The Minister has failed to respond to Audit Office and Ombudsman reports which note service delivery failures in customer identity protection, call wait times, online and face to face services.
The Commonwealth Ombudsman’s follow-up review of service delivery complaints at Centrelink has revealed that problems have persisted for more than 18 months after his initial report was published in April 2014.
Clients are being “shooed away” from Centrelink offices and told to take their problems online, resulting in an avalanche of complaints.
Frontline staff are facing a 20 per cent increase in instances of customer aggression, blamed by the opposition and unions partly on frustration at the agency’s customer service performance.
The legislation, to be phased in on July 2016 will initially effect around 2000 unemployed workers.
The legislation will give job agencies unprecedented and sweeping new powers over the lives of unemployed workers.
In December 2015, the Coalition Government introduced legislation to reform the rural Community Development Program (CDP) “so that local service providers will make income support payments instead of Centrelink”. The legislation will be phased in on July 2016 and will at first effect around 2000 unemployed workers.
This is the beginning of what we have all been dreading: placing the functions of Centrelink in private hands, or in other words the privatisation of Centrelink.
Putting the functions of Centrelink into private hands is a recipe for disaster. By putting a profit motive into the Social Security System, every Australian citizen’s right to Social Security is under threat.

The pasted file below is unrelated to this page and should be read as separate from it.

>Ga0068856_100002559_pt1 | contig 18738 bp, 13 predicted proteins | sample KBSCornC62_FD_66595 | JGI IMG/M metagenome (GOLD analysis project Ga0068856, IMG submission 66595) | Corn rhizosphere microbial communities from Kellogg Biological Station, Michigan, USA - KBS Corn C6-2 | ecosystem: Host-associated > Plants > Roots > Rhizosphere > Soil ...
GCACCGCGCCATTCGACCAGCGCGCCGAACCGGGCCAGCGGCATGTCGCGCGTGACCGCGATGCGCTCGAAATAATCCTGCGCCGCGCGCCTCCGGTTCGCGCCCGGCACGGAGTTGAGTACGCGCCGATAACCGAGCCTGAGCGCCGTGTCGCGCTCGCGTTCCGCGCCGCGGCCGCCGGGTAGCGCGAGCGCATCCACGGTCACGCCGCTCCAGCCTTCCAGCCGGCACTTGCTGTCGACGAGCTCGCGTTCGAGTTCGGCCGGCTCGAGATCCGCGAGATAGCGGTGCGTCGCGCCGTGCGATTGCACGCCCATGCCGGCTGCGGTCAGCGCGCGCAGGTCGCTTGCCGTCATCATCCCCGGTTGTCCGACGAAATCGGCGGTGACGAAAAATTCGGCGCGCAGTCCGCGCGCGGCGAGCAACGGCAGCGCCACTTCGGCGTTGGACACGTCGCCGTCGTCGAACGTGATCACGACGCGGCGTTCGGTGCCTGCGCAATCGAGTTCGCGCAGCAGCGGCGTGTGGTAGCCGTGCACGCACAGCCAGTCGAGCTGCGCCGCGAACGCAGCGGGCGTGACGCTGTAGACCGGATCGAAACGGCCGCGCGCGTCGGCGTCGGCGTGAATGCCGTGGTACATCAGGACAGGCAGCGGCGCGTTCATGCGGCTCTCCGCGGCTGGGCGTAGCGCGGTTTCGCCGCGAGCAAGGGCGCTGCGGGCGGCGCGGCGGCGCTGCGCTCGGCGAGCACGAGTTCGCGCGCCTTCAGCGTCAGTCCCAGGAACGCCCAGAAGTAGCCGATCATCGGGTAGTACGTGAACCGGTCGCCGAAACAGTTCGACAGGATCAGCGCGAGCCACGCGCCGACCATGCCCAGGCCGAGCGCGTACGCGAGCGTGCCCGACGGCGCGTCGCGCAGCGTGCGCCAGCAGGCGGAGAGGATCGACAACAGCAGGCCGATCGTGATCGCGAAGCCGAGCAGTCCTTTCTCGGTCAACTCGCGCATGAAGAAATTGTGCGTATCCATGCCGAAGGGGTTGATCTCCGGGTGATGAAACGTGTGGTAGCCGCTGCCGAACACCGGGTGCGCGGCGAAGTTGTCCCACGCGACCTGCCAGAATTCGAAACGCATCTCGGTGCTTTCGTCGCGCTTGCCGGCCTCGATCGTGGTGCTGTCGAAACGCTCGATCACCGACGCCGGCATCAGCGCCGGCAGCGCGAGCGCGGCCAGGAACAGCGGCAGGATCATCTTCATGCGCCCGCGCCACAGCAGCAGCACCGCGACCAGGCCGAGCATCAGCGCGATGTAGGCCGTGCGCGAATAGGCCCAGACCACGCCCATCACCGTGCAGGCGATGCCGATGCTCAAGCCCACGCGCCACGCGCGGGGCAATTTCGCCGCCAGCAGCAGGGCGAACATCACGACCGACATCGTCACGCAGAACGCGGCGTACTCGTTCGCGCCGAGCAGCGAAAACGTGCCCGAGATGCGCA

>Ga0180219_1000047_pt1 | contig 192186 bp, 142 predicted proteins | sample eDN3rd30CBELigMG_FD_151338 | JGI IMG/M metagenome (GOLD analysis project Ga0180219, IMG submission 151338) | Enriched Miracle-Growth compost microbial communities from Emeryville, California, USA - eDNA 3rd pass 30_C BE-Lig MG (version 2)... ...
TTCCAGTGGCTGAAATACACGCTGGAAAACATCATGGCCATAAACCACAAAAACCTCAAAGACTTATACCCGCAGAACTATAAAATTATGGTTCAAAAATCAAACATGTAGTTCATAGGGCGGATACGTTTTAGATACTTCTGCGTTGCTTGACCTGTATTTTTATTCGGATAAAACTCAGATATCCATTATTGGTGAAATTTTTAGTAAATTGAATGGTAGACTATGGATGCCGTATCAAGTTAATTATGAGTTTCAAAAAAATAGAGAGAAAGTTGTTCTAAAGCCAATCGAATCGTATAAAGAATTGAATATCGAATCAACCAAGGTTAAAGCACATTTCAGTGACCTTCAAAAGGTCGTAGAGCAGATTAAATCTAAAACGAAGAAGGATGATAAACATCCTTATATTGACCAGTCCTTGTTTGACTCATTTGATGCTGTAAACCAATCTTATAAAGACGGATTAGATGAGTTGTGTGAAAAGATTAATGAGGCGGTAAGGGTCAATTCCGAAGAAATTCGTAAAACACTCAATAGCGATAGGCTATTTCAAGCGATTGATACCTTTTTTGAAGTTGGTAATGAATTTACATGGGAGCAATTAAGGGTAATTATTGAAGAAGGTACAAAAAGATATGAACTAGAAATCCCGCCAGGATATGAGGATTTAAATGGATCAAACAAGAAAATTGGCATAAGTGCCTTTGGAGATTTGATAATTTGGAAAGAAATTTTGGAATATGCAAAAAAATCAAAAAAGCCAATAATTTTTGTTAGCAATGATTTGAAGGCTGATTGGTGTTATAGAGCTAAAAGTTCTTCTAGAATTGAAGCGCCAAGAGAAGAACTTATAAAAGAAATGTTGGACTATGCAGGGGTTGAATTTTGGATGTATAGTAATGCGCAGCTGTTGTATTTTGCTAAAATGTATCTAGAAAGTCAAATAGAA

In an ominous press release, the Minister for Indigenous Affairs Nigel Scullion stated “under these reforms, there will be more local decision-making by providers who know the jobseekers and have closer connections to what is going on in communities. Payments will be made weekly so remote jobseekers have immediate access to their money and feel the financial impact of not turning up to activities straight away – not weeks down the track.”
Currently, legislation states that the employment services industry is not able to make compliance decisions as these decisions must be made by Centrelink. It appears that this legislation aims to change that, giving job agencies unprecedented and sweeping new powers over the lives of unemployed workers.
Starting the privatisation of Centrelink in the rural Community Development Program is yet another example of the Government using Indigenous Australians as guinea pigs to test its new cruel and unusual policies towards the unemployed.
The Government hopes that if they privatise Centrelink out in the remote areas of the Northern Territory no one will notice. We have noticed and we think it’s disgraceful.
An attack on one unemployed worker is an attack on all workers. We must stand in solidarity with our Indigenous brothers and sisters before it’s too late.
Sign this petition and let the Government know we firmly oppose its attempts to privatise Centrelink.